Handling incidents of racism | Education Support Partnership

Handling incidents of racism

Language is powerful.

We don’t always think about the words we use and the impact they might have. When it comes to describing or addressing people of different race, ethnicity, gender or sexuality from ourselves whether it’s friends, family acquaintances, colleagues or strangers we might not always understand what those words convey to others.

A recent story in the Daily Mail got me thinking about how race is perceived in schools. The article focused on a seven-year-old boy who was allegedly labelled a racist after asking if a younger pupil was brown because he lived in Africa. His mother was then quickly summoned to the school and asked to sign a report which was to be filed with the local authority. Is this political correctness gone mad or does it highlight a very real problem in schools?

It appears the school was following out-dated procedures originally introduced by the last Labour government. The policy was well-intentioned as it drew to the attention of pupils and parents what is and isn’t acceptable language to use to describe race and ethnicity in schools. However, this kind of policy can lead to teachers unthinkingly following procedures and doesn’t always seem to consider the age of pupils or the context of the incident. What then happens is such policies tend to become a matter of compliance and lead to bureaucratic enactments that school staff feel they have to follow.

Whether the boy meant to be racist or not, it shows there is a real need in finding a balance in preventing stereotyping whether it’s racism, anti-Semitism, Islamophobia, homophobia or sexism and marginalising particular groups of people. Rather than rushing to call in the parents and filling out a form, this kind of incident could have been used as a valuable education opportunity. It should be a chance to talk to the students involved, talk to their parents and have an assembly with the whole year or school about the topic, to help educate young people and help them to understand what these words mean, how they can offend and why. A more punitive response should come only if a child continues to use abusive language and refuses to recognise the impact this has and the offence it causes.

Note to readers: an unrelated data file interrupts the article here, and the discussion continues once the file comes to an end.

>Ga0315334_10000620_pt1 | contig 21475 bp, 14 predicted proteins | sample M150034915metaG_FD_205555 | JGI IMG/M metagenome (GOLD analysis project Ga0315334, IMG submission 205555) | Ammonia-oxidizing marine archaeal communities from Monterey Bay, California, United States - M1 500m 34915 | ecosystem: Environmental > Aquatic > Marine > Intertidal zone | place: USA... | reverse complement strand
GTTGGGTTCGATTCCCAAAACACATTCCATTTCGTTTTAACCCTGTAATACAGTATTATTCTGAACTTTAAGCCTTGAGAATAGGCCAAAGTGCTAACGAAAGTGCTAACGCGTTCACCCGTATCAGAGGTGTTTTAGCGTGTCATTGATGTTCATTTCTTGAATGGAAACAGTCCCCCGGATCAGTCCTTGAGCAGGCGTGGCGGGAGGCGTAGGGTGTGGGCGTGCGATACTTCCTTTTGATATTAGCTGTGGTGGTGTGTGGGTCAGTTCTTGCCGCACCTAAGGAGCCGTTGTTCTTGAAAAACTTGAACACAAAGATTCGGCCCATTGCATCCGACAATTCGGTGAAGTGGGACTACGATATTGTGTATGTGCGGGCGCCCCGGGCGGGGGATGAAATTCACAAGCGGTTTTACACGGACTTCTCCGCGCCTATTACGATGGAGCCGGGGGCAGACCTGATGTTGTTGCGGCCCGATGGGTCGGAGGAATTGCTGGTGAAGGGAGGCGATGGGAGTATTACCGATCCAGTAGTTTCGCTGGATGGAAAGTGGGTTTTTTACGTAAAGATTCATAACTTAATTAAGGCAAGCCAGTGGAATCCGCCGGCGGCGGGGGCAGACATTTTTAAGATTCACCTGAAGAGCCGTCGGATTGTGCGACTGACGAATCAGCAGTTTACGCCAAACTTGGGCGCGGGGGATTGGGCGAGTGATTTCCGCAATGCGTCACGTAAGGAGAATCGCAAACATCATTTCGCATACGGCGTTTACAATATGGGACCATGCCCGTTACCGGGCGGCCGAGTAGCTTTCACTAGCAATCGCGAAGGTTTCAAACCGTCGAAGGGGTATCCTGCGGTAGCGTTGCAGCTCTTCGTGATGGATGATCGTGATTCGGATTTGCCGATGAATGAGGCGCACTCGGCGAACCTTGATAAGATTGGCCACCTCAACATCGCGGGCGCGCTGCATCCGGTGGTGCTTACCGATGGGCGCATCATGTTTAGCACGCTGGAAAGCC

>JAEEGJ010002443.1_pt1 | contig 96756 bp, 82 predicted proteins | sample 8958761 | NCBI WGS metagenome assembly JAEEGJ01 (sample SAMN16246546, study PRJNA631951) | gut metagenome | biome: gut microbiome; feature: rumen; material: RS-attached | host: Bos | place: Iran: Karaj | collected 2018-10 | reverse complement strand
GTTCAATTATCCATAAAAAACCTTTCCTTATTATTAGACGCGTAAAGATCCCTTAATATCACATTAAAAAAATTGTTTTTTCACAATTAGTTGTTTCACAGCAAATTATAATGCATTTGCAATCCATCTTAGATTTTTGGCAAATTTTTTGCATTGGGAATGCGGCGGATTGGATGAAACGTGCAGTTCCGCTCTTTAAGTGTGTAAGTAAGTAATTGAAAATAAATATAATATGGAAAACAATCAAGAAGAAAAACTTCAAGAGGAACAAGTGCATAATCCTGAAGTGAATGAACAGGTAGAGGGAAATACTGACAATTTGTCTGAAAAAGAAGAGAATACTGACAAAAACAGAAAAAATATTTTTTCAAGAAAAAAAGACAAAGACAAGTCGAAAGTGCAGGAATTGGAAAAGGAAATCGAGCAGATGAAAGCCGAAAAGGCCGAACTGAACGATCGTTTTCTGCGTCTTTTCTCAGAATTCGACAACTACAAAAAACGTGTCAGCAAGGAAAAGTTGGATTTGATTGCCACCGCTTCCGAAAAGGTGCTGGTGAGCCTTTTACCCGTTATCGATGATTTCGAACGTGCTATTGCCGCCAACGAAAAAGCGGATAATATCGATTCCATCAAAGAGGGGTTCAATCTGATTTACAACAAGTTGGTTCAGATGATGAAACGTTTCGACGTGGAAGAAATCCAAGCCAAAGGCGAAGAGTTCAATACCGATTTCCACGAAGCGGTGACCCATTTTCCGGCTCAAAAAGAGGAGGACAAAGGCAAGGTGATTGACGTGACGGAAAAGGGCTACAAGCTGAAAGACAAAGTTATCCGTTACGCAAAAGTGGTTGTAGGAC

Some may say schools should adopt a common-sense approach when it comes to addressing racist incidents in the playground. Yes, but when it comes to racism you can’t rely solely on notions of common sense because some people don’t appreciate the impact of certain derogatory or discriminatory words because of personal, sometimes subconscious or cultural prejudices. But there certainly needs to be some balance and judgement employed. The age of the child, peer pressure and familial situations and the fact children repeat things can all contribute to the use of inappropriate language.

In secondary schools it can be harder; there are a large number of people and break-time banter and managing teenagers can be very difficult, but schools must be aware of the mental health consequences of using inappropriate language. This kind of bullying can lead to self-harm in girls who may internalise the pain or boys who act out physically. It can lead to misbehaviour in the playground and classroom, fuel gang culture and lead to serious issues like depression and anxiety which can impact on school performance and outcomes.

Teachers work hard to spot and support mental health issues among students and need support from senior leaders to continue to do so. Equally, when people are growing up, they are doing just that growing up, so if they make a misdemeanour do we have to exclude them immediately? How does this help them understand and develop their life skills? As a father of three sons, I learned that when imposing sanctions you cannot immediately jump to extremes because you will have nowhere left to go and can look foolish if you need to backtrack.

Schools must have clear guidelines in their school policy about how students and teachers report racism within the school gates and parents must be encouraged to pull their children up on it. Learning to live together and cope with difference is a core skill that schools are charged with imparting to their students, in addition to knowledge and passing exams.